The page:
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Gaming In The Age Of Vista: An Interview With Microsoft's Rich Wickham
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Gaming In The Age Of Vista: An Interview With Microsoft's Rich Wickham


June 4, 2007 Article Start Previous Page 5 of 5
 

Cross-platform Developer

There are some significant issues and challenges to developing a game for release on multiple platforms. Part of what Microsoft Game Studios is trying to do with Shadowrun is address those issues, and prove the strength of both the Xbox 360 and Vista.

Wickham says the company will share what it’s learned in development with the community, through white papers and talks at various conferences. Some of the issues the Shadowrun team worked on were the difference between ten-foot-gaming and two-foot-gaming. They also balanced the controls. “I’m looking forward to all the smack that’s going to be talked, between the PC gamers and the Xbox gamers, about which version is better,” Wickham says.

He says that the Dreamcast, which allowed Console-vs-PC matches of Quake, was probably a little before it’s time. Now, we’re living in a time when “you’ve got great broadband penetration, you’ve got a great service with Live.” In Wickham’s opinion, consoles are now graphically close enough to the PC that it’s more relevant for cross-platform games.

When you think about the ability to connect two platforms, Wickham believes the concept itself is going to capture people’s imaginations. “It already has. When we’ve talked about it, people get excited.” Once you create the ability to have cross-platform experiences, you also open up the world of developer creativity to go out and do things we haven’t even thought about, Wickham says. He uses some examples “and they’re very basic. But they prove a point.”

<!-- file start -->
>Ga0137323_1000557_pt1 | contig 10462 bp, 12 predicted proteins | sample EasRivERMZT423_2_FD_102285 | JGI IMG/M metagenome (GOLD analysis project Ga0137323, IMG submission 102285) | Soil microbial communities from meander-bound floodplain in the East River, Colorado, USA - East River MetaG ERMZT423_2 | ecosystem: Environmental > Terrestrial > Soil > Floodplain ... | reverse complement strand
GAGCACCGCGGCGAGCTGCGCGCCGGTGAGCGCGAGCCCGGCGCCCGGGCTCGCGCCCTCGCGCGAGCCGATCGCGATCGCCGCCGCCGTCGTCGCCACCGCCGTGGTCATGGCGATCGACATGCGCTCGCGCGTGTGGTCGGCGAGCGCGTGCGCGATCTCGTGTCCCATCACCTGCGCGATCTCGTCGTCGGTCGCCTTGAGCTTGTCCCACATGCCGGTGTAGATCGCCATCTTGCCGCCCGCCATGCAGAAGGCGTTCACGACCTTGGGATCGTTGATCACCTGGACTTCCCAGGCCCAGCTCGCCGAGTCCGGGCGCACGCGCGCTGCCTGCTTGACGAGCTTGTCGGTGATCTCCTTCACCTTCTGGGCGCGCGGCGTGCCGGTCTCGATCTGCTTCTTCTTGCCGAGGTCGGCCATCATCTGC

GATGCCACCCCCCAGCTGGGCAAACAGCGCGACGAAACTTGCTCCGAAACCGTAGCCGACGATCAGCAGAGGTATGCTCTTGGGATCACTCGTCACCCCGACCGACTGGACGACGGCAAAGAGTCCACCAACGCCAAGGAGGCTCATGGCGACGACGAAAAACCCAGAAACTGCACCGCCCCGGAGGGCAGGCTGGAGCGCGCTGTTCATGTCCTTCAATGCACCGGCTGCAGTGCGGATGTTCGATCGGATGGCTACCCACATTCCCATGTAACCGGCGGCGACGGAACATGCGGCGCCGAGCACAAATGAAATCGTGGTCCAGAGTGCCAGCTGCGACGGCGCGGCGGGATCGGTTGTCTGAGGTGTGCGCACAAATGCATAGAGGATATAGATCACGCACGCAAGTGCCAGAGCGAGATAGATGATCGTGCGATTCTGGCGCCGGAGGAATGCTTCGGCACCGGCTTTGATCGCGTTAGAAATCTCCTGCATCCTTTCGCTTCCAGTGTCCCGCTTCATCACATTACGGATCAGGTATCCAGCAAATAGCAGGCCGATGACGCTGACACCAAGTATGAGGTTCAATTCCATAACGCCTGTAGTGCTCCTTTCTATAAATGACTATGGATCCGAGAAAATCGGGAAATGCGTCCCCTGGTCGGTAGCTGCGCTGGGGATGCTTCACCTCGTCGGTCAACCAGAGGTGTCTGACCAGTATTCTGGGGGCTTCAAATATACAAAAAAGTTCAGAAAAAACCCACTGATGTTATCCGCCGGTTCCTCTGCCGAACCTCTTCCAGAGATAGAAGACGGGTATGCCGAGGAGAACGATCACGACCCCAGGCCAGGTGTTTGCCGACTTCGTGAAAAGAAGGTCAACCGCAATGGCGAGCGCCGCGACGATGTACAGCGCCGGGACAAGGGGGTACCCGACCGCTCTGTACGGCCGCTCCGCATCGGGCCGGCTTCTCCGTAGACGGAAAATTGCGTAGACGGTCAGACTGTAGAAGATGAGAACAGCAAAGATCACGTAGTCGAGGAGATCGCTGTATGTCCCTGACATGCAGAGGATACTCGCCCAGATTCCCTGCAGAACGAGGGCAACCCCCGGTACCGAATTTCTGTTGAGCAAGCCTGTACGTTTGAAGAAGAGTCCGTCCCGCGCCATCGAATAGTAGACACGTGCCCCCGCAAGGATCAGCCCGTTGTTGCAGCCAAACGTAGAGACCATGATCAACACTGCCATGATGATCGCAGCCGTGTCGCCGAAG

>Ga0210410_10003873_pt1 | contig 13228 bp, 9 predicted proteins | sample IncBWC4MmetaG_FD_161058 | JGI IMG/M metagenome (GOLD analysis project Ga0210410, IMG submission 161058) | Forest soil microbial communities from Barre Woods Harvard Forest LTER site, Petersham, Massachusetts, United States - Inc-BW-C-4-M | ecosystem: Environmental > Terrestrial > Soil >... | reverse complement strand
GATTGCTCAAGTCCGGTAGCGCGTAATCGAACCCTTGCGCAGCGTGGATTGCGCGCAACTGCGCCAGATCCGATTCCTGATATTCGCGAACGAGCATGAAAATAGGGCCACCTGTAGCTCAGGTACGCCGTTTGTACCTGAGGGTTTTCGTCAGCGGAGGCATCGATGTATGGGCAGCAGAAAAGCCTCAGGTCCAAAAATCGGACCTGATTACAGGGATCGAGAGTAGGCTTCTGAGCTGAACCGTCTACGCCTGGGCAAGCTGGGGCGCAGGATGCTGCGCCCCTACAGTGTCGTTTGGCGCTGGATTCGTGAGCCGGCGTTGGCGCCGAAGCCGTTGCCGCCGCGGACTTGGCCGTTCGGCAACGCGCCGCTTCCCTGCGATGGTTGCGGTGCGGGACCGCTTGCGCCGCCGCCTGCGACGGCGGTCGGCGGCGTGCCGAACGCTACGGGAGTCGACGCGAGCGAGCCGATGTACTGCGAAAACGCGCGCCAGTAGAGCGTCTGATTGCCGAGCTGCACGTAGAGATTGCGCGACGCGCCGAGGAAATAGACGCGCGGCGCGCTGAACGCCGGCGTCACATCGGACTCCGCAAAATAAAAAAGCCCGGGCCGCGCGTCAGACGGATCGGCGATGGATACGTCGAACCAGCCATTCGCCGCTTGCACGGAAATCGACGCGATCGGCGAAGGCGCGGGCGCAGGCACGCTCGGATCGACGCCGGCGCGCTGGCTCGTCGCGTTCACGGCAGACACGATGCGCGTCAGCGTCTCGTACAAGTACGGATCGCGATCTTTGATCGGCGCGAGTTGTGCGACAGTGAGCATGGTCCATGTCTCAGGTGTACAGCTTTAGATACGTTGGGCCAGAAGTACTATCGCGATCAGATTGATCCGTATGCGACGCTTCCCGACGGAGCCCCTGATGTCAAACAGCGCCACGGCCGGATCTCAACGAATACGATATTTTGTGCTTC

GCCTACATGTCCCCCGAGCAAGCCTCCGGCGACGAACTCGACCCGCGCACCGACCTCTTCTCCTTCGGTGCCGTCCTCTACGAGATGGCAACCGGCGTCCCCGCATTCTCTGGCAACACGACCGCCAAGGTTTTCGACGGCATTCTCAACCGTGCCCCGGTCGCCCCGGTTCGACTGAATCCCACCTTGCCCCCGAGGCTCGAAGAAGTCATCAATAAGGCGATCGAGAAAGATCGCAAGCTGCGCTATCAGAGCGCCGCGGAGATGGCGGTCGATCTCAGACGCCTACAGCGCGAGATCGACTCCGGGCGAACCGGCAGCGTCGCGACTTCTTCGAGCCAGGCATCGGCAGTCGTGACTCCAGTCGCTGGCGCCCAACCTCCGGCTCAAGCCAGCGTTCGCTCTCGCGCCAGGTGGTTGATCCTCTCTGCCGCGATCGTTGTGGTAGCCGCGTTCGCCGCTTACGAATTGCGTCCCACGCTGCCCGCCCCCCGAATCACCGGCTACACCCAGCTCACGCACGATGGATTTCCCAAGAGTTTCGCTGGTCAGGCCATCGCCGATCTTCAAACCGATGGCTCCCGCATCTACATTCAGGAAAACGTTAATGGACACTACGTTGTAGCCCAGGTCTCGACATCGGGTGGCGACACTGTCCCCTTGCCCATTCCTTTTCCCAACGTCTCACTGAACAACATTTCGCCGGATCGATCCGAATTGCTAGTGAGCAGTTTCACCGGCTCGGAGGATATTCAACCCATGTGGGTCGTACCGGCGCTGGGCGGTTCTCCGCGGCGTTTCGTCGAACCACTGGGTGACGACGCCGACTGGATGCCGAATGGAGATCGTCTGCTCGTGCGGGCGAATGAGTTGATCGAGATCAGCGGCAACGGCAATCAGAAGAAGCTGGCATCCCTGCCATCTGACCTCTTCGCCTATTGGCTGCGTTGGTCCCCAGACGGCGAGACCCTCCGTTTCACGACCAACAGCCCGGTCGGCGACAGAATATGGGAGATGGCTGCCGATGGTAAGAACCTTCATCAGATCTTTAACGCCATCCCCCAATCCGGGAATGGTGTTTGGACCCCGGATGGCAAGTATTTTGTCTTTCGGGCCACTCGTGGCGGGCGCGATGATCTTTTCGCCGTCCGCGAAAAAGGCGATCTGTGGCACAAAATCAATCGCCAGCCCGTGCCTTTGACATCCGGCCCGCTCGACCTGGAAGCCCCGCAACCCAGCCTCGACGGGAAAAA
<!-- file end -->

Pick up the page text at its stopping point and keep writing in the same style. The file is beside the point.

A game that’s an RTS on the PC could be an FPS on the 360, where “I’m the RTS commander, and I’m moving units around and you’re the foot soldier going out and fighting the battles. And how you do effects how I do, and vice versa.”

“Certainly we’ve open up that possibility in that world.” Does this mean Microsoft is working on such a title? Wickham laughs, saying he won’t confirm it. Adding seriously, “I do know that there are developers thinking about the interesting concepts cross-platform play opens.”

Again, we’re at a place in time where, with the power of the PC, and the power of next-gen consoles, and broadband connectivity, that we can actually start to realize those things in a good way. “Now it’s just up to the developers,” Wickham says.

Conclusion

If it returns to questions about the portfolio, Wickham says what they wanted was make sure that, in the year that Vista shipped, there were high quality DirectX 10 games available. He mentions Crytek, Funcom, and Flagship Studios. “We went out and spent time and money and development resources with those guys so that, in 2007, there would be this really strong line-up of DirectX 10 titles.”

But Microsoft certainly has a greater challenge than it's faced in recent years - communicating the advantages of Vista and DirectX 10 for gaming while simultaneously catering to the mass of gamers who are still running pre-Vista systems with less access to those. Then, of course, there's the subscription proposition of Games For Windows - Live, something that's been under some fire even in the semi-official Games For Windows Magazine from Ziff Davis in recent months.

So how does a gamer, or even Microsoft itself, really measure success? Here’s Wickham's test: on the day after Christmas 2007, when you look up on that shelf, and look at the titles, as a gamer are you happier or sadder? His claim? “I think you will be happier than you’ve ever been.”


Article Start Previous Page 5 of 5

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